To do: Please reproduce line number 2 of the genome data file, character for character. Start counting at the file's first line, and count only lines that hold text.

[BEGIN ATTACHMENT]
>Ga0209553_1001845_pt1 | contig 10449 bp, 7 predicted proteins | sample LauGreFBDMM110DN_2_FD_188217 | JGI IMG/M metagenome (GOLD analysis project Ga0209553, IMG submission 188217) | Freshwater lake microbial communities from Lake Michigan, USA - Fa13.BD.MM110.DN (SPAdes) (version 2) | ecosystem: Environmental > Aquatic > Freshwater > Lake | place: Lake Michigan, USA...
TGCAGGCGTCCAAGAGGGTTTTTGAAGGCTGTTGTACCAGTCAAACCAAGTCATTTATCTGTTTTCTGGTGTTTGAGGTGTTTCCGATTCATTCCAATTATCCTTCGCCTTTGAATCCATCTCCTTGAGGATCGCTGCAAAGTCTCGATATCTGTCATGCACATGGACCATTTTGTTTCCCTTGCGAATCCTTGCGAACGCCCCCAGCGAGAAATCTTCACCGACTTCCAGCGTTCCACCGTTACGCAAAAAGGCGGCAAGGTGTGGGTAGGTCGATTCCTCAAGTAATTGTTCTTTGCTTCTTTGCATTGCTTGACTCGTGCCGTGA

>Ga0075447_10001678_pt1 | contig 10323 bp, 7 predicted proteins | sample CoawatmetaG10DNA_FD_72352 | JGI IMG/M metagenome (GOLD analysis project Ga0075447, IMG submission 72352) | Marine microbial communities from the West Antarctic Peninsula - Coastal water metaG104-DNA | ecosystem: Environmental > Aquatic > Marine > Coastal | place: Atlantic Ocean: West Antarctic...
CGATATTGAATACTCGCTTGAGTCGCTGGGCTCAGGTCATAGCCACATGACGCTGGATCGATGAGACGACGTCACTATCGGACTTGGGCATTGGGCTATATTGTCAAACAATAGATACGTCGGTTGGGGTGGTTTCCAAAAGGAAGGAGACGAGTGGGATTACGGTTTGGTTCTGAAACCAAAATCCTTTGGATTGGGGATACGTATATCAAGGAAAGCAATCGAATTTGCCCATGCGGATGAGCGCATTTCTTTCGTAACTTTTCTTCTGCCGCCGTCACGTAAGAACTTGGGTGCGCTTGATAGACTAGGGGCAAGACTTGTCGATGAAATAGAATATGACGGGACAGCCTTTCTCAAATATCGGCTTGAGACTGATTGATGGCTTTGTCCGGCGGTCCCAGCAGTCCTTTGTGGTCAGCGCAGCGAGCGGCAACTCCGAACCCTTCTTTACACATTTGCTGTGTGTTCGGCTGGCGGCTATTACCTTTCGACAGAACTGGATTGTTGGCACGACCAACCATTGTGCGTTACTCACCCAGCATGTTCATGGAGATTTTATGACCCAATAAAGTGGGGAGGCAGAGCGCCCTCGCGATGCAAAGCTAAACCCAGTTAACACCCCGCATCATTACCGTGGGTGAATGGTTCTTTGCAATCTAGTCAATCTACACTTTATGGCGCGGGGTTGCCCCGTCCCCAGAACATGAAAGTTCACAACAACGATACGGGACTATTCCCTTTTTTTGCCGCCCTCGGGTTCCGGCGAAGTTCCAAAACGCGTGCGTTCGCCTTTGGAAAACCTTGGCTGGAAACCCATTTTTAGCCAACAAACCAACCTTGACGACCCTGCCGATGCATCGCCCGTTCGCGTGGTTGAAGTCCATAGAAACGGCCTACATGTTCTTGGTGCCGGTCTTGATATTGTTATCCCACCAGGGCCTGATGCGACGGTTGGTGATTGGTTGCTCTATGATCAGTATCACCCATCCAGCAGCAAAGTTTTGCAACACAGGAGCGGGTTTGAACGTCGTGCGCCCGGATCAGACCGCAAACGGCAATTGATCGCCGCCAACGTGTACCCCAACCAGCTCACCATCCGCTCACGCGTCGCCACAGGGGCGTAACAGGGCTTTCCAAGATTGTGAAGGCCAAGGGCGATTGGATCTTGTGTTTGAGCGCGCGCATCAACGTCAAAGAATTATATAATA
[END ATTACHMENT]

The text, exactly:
TGCAGGCGTCCAAGAGGGTTTTTGAAGGCTGTTGTACCAGTCAAACCAAGTCATTTATCTGTTTTCTGGTGTTTGAGGTGTTTCCGATTCATTCCAATTATCCTTCGCCTTTGAATCCATCTCCTTGAGGATCGCTGCAAAGTCTCGATATCTGTCATGCACATGGACCATTTTGTTTCCCTTGCGAATCCTTGCGAACGCCCCCAGCGAGAAATCTTCACCGACTTCCAGCGTTCCACCGTTACGCAAAAAGGCGGCAAGGTGTGGGTAGGTCGATTCCTCAAGTAATTGTTCTTTGCTTCTTTGCATTGCTTGACTCGTGCCGTGA